A couple of odds and ends as the draft draws closer and — as we are apt to do this time of year — we all continue to analyze and over-analyze all things draft:
– NFL.com had a blog entry about why pass rushers may be becoming more valuable, noting that NFL draft analyst Mike Mayock has nine defensive ends going in the first round. The reasoning? It’s becoming harder to sack the quarterback in the first place. QBs are getting the ball out quicker than ever before and the pass plays are often designed to make sure pressure is avoiding, not to mention an actual takedown.
“Notice that quarterbacks were sacked 1.7 percent less in 2010 (6.1 percent) than they were in 1982 (7.8 percent),” the post by Elliott Harrison states. “That translates to a difference of about two sacks per 100 dropbacks. Considering we’ve seen how much one sack can alter a season – think of Troy Polamalu’s strip-sack of Joe Flacco last year — that’s a sizable difference. It’s also a factor in why so many teams are looking at defensive ends in the draft.”
OK, so the Cards won’t necessarily be looking at a defensive end. But pass rusher is what we are talking about here.
– Speaking of Mayock, he was on The Chuck and Vince Show Friday on KDUS (1060 AM) and talked about the quarterbacks. He said four quarterbacks — Newton, Gabbert, Mallett, Locker – have first-round ability. “The problem is that they all have holes,” Mayock said. “It’s a tough one. It’s the hardest quarterback class I have ever evaluated.”
Asked what he thought the Cardinals should do at No. 5, Mayock was blunt. “If the quarterback Gabbert is there, I think they sprint to the podium. In today’s NFL, if you don’t have one of those franchise guys, you have no shot. Arizona is a model franchise for that (theory). The minute Kurt Warner retires, it’s the same offense and defense, basically, and they can’t play a lick anymore.”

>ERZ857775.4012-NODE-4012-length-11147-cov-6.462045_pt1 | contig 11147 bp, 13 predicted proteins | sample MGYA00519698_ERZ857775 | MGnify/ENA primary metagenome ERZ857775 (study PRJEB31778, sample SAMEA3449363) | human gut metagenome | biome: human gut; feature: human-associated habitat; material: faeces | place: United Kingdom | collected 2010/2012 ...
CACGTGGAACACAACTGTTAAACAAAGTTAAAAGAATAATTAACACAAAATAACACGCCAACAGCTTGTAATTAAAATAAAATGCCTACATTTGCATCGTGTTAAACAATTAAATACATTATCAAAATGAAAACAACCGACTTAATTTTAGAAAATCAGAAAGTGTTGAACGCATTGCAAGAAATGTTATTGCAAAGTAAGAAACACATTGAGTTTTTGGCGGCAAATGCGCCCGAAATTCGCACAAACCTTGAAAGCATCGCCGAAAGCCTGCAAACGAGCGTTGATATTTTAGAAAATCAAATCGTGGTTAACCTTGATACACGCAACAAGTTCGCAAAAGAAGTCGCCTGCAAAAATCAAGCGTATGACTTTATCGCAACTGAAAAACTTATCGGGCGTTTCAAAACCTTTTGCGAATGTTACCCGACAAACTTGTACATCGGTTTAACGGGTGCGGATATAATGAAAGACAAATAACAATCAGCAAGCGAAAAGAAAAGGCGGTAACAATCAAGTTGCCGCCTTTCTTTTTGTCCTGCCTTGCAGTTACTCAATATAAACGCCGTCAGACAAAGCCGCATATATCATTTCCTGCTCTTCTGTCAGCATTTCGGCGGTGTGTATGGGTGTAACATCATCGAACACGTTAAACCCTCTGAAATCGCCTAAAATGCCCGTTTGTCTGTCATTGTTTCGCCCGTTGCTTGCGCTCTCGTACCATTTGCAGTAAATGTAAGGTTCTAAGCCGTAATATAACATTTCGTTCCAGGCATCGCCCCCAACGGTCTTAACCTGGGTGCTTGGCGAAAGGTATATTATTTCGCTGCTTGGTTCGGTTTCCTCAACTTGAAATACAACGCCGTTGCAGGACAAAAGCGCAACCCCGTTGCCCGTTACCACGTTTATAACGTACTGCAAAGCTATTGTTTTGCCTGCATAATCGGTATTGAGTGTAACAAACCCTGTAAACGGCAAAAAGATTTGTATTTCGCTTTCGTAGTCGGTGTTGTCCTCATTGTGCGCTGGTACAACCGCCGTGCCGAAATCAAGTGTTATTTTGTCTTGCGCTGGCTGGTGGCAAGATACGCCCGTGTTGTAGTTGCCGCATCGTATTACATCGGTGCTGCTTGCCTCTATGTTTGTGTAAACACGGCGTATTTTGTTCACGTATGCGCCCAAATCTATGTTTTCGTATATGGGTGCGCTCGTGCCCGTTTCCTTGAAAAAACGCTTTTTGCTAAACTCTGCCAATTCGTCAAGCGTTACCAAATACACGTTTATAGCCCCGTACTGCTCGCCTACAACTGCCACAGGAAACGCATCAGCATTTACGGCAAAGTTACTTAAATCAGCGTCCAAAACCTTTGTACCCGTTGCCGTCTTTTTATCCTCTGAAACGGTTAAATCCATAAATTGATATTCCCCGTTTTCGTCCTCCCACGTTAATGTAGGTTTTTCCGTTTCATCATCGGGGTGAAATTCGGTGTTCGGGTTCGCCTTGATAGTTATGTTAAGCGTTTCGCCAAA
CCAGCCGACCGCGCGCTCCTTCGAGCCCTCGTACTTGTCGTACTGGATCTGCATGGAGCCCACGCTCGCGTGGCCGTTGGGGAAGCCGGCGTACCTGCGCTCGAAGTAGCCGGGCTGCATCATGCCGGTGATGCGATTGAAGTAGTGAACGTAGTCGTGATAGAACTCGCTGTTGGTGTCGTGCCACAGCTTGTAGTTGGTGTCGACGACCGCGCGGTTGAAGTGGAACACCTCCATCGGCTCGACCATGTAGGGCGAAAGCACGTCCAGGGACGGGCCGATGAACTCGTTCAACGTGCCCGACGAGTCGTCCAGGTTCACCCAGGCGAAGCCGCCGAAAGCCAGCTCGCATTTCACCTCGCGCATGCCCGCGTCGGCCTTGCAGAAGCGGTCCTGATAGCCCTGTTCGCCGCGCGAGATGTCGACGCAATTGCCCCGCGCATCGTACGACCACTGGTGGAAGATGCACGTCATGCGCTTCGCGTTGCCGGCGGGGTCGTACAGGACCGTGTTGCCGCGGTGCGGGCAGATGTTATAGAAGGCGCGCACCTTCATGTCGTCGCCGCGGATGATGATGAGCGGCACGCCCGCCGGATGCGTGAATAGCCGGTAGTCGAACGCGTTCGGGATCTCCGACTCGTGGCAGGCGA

Do I have to mention I don’t think that’s how it goes? But I can tell you, many, many, many people (in the media or making these predictions) believe that’s what will happen.
Tags: Blaine Gabbert, Cam Newton, draft, Jake Locker, Joe Flacco, Kurt Warner, Mike Mayock, Ryan Mallett, Troy Polamalu
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All this talk about mocks, it’s only fair you get a chance to do one if you want to. So you can click right here and take part in the mock contest from Chevron and azcardinals.com. Give yourself a chance to win an autographed jersey of whomever the No. 1 draft choice is — do you go with Miller? Peterson? Gabbert? Oh, the possibilities are endless (your chances to win might not be if, say, you put Jake Locker as the fifth overall pick, but hey, it’s your mock).
As for the other part of football we can talk about these days, the 2011 interactive schedule is posted, although the “when” part of the schedule remains under wraps. That will be released later this month — I am guessing the week before draft week (last year, it was April 20). But in the meantime, you can check out the opponents, air miles to be traveled and this somewhat surprising stat given the slate of other teams — the Cards, thanks to their division and off years last season by the Cowboys and Vikings, for instance, will for a second straight season face the NFL’s weakest schedule based on 2010 results.